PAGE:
Last Updated: Sun Mar 04, 2012 09:17 am (KSA) 06:17 am (GMT)

Egypt’s parliament to probe foreign NGO workers’ departure

Egyptian authorities had insisted they could not intervene in a judicial matter, but the trial, which opened last Sunday, began to unravel as the judges stepped aside and a travel ban on the defendants was lifted. (File photo)
Egyptian authorities had insisted they could not intervene in a judicial matter, but the trial, which opened last Sunday, began to unravel as the judges stepped aside and a travel ban on the defendants was lifted. (File photo)

Egypt’s parliament is to probe and “hold accountable” anyone who intervened to allow foreign activists on trial to leave the country, the house speaker said on Saturday.

Saad al-Katatni said parliament would summon officials to explain the decision and “hold accountable those responsible for this crime, which represented a blatant intervention in the affairs of Egypt’s judiciary.”

After months of pressure from Washington, about 15 of the foreign defendants including Americans were allowed to fly out of Cairo airport on Thursday after posting bail, sparking outrage in Egypt.

“We cannot accept any type of foreign intervention in Egypt’s affairs,” Katatni, an Islamist, told a joint session of parliament and the senate. “This case cannot be ended with a political decision.”

The trial, in which the activists were accused of receiving illicit foreign funds to operate unlicensed NGOs, caused a crisis in relations between the United States and its close Middle Eastern ally.

The case put at risk $1.3 billion in annual U.S. military aid to Egypt, a cash transfer that began flowing after Egypt made peace with Israel in 1979, and it marked the deepest rift in U.S.-Egyptian relations in decades.

Egyptian authorities had insisted they could not intervene in a judicial matter, but the trial, which opened last Sunday, began to unravel as the judges stepped aside and a travel ban on the defendants was lifted.

The foreigners were rushed through Cairo airport on to a private plane after having each posted bail of two million pounds (around $330,000 or 247,000 euros).

The official Al-Ahram newspaper said the judges recused themselves after they were requested to lift the travel ban, outraging Egyptians across the political spectrum at alleged political interference.

A new panel of judges to try the case is expected to be announced on Saturday, but the Cairo appeals court head, Abdel Moez Ibrahim, has suggested a misdemeanor court may take over the proceedings.

The defendants had been charged under the penal code, which could have led to jail sentences of up to five years.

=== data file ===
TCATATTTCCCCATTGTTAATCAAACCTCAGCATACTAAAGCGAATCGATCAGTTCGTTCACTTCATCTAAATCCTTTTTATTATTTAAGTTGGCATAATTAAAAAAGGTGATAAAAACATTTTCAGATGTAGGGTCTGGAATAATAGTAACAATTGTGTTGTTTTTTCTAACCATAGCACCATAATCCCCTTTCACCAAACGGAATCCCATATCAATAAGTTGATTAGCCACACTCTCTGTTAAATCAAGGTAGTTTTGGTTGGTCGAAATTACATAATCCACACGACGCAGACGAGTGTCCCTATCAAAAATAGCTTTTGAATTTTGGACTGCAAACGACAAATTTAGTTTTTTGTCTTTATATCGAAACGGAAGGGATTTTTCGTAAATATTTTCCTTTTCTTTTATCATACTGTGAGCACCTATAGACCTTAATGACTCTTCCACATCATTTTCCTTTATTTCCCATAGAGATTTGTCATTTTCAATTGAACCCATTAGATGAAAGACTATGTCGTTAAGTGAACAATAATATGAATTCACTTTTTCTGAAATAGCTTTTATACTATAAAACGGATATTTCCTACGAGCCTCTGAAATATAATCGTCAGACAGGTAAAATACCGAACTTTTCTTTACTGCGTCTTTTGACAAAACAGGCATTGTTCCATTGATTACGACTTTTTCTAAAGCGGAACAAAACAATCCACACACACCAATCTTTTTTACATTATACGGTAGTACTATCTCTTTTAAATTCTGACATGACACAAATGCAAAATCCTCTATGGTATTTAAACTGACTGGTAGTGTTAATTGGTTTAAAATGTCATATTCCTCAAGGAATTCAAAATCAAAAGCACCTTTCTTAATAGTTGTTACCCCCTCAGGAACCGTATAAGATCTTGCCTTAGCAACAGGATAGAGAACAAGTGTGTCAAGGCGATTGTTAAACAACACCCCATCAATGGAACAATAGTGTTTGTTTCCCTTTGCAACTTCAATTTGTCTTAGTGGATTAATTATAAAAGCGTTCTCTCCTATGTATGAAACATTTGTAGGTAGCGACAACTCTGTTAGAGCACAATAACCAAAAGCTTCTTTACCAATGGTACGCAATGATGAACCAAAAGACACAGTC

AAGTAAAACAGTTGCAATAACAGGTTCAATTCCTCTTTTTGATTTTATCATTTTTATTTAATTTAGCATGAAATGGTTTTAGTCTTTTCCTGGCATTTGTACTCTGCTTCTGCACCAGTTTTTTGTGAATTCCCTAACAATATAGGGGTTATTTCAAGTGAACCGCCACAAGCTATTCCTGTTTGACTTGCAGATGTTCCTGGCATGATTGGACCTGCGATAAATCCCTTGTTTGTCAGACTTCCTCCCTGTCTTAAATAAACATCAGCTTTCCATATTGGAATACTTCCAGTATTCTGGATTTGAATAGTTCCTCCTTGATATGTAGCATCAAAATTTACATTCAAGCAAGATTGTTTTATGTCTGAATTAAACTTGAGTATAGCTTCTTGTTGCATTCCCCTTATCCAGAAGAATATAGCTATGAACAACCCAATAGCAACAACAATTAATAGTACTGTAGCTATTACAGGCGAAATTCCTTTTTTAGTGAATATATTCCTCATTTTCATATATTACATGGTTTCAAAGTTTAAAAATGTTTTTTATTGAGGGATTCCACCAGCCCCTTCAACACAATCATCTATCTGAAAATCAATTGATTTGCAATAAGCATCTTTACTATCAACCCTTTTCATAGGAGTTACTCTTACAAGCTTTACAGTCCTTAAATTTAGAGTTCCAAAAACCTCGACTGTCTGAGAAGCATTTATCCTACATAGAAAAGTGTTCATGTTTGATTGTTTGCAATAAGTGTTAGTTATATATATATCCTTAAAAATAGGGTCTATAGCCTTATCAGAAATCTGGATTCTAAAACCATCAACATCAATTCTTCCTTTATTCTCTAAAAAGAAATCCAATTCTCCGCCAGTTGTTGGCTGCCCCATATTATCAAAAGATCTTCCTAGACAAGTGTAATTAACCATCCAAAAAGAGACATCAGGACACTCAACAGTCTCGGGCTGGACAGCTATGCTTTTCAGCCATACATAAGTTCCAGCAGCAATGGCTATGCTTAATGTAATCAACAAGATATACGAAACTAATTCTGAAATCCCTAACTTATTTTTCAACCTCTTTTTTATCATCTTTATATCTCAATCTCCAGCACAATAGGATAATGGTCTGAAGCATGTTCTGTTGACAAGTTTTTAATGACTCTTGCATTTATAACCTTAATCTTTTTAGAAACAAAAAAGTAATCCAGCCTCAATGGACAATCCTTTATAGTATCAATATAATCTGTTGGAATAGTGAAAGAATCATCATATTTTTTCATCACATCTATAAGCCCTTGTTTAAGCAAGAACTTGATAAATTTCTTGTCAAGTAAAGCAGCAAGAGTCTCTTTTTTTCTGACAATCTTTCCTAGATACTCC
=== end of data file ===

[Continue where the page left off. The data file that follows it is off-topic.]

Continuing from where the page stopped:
Bail by U.S.

Meanwhile, the bail paid for U.S. pro-democracy activists facing charges in Egypt ultimately came from the U.S. government, the State Department said on Friday.

The travel ban was lifted this week and the U.S. State Department on Friday said 13 foreign workers ̶ six of them U.S. citizens ̶ had left Egypt on a private plane. The amount of bail paid for the U.S. citizens was set at about $330,000 each.

Out of a total of 43 foreign and Egyptian workers who have been charged in the case, 16 were U.S. citizens and seven of those were in Egypt and had been subject to the travel ban. One of the seven chose to remain in Egypt, State Department spokeswoman Victoria Nuland told reporters.

The State Department declined to name the people, some of whom worked for the IRI and the National Democratic Institute, U.S.-funded nongovernmental organizations that seek to promote democracy abroad.

Nuland said the money to pay the bail ultimately came from the U.S. government, saying that the Obama administration had agreed to treat the legal expenses stemming from the incident “as part of the activities that the U.S. government funds.”

“The NGOs paid the bail out of money that they received from the U.S. government,” she said.

“We agreed to this because the situation arose in the context of the democracy promotion work that they were doing that we had funded and supported.”

Nuland said that it was up to the U.S. citizens who had left to decide whether to return to Egypt to face the charges.

She was unable to say whether the money would be forfeited to the Egyptian government if they did not, or whether the money would be returned to the NGOs or to the U.S. government if they return to stand trial.

“Our hope and expectation is that we can get this case dismissed,” she said, saying that if it was dismissed the questions about the bail would “presumably” be resolved.

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